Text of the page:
Heart disease is still the number one killer of Americans. Nutrition science continues to evolve over the years as we learn more about the mechanism of foods and nutrients. Unfortunately with the addition of medications, many Americans believe that lifestyle changes are unnecessary which could not be further from the truth. Medication in addition to diet and exercise significantly decrease heart disease risk.
Expert: Sharon Jacob, Clinical Dietitian at St. Francis Medical Center
Question: How do I know what to eat for a healthy heart?
The TLC diet or the Therapeutic Lifestyle Changes diet from the National Cholesterol Education program is a great place to start. These recommendations have remained solid througout the years: Cut back on Saturated or solid fat, cut back on portions and simple sugars such as candy, dessert and soft drinks, keep total cholesterol to 200mg/day from foods and strive for 1500-2000mg sodium maximum/day.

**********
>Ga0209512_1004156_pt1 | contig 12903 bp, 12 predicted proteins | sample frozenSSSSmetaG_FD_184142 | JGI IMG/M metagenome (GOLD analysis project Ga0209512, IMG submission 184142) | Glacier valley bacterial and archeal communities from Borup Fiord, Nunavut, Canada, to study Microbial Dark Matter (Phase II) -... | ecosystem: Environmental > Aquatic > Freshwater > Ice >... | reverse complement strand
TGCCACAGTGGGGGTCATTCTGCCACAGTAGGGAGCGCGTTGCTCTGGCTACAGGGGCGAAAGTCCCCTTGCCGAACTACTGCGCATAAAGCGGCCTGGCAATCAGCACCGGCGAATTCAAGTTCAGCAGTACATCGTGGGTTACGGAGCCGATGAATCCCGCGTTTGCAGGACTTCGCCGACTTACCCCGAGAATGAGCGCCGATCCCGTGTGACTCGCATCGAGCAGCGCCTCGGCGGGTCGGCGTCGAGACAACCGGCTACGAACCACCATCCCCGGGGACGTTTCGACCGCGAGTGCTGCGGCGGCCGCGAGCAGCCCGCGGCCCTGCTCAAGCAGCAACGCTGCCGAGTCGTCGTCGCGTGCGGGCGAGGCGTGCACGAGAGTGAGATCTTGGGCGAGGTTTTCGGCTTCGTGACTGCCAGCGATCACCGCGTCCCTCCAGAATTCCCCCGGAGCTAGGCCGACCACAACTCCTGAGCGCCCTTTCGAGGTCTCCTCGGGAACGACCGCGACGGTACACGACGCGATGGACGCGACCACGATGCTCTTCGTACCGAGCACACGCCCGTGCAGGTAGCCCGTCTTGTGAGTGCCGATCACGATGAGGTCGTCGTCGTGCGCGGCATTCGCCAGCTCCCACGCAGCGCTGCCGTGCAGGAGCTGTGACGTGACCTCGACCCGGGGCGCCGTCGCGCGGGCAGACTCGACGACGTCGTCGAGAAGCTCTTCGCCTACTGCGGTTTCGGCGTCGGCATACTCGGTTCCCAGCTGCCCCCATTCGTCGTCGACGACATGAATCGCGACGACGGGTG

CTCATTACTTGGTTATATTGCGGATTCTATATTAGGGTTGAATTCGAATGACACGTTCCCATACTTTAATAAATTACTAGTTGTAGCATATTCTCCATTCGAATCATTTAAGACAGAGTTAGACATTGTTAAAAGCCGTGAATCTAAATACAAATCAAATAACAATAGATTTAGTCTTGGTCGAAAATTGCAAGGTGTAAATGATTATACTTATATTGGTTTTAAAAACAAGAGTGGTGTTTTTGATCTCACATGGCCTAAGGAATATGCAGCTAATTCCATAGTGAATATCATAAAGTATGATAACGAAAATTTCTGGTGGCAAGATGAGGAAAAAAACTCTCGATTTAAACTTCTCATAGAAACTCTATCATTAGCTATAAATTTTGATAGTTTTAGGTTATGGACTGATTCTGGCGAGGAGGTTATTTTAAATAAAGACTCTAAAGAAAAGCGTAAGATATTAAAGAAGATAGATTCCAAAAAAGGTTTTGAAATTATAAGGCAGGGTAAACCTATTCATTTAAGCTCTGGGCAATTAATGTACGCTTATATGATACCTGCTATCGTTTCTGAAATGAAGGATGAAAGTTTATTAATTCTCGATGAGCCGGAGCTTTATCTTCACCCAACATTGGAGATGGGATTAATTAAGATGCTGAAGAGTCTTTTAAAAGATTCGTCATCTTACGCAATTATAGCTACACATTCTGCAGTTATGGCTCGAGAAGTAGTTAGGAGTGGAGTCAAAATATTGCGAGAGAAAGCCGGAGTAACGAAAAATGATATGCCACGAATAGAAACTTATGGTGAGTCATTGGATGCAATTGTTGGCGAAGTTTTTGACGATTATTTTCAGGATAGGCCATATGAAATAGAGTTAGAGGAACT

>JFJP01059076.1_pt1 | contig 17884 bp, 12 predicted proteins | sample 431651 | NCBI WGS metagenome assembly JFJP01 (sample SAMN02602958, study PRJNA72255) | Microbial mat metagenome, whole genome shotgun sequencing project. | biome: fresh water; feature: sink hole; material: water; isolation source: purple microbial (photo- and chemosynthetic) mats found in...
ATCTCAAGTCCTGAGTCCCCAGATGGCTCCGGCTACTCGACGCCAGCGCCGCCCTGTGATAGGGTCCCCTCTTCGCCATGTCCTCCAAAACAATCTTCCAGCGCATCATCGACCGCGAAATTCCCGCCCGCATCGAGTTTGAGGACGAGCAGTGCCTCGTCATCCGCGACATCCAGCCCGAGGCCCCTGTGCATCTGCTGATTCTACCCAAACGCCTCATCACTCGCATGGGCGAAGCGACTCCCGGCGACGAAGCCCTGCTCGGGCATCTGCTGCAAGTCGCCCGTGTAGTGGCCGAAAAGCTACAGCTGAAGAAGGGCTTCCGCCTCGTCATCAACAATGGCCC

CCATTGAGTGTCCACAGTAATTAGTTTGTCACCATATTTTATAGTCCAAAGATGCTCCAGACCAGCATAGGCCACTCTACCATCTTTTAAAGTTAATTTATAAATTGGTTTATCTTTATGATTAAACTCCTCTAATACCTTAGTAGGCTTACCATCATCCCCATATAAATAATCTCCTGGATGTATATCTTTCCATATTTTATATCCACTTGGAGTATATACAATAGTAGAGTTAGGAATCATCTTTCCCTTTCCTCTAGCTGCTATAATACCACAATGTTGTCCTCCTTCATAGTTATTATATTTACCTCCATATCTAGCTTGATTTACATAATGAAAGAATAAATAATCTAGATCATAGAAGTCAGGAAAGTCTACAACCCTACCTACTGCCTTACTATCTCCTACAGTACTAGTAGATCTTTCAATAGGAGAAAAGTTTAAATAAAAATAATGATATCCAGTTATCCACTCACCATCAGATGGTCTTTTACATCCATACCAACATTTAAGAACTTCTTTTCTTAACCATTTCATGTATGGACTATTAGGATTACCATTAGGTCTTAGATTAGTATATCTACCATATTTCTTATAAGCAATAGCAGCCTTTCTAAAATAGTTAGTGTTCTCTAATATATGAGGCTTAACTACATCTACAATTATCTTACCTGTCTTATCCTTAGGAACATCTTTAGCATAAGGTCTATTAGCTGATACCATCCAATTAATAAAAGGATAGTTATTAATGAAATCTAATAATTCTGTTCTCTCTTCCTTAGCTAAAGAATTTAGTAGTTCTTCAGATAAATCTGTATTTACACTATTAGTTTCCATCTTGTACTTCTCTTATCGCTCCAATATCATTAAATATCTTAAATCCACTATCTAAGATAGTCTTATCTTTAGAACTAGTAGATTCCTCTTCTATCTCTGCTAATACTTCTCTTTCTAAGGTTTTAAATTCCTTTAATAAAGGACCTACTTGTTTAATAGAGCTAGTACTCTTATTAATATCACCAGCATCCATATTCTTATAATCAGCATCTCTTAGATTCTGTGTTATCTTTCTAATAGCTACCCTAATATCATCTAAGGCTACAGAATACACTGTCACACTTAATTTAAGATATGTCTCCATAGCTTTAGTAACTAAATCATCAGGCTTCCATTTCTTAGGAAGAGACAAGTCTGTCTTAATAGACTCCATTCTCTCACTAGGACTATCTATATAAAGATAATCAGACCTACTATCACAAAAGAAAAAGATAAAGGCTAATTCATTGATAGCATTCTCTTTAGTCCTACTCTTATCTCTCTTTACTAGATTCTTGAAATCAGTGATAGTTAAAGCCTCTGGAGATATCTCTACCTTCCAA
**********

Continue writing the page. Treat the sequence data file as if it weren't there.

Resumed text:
Question: Can you clear up the confusion on fats? I recently heard butter is better than margarine and that all of our packaged cookies and crackers have "bad" fats?
It certainly has been confusing which fats or oils are best for our health. The exciting thing is that nutrition science continues to evolve as we learn more from studies. There is a strong evidence that animal fats such as lard or butter contain a higher proportion of saturated fat, which is associated with increased total and LDL cholesterol, which in turn increases CVD risk. Packaged cookies and crackers often contain hydrogenated oils or trans fat which are also not heart friendly. Plant fats such as nuts, seeds, avocados, olives and canola oil tend to have a higher proportion of monounsaturated fats and polyunsaturated fats. These liquid oils and whole foods with a high fat content may improve cholesterol numbers and insulin sensitivity.
Question: So should I be eating olive oil on my bread instead of butter?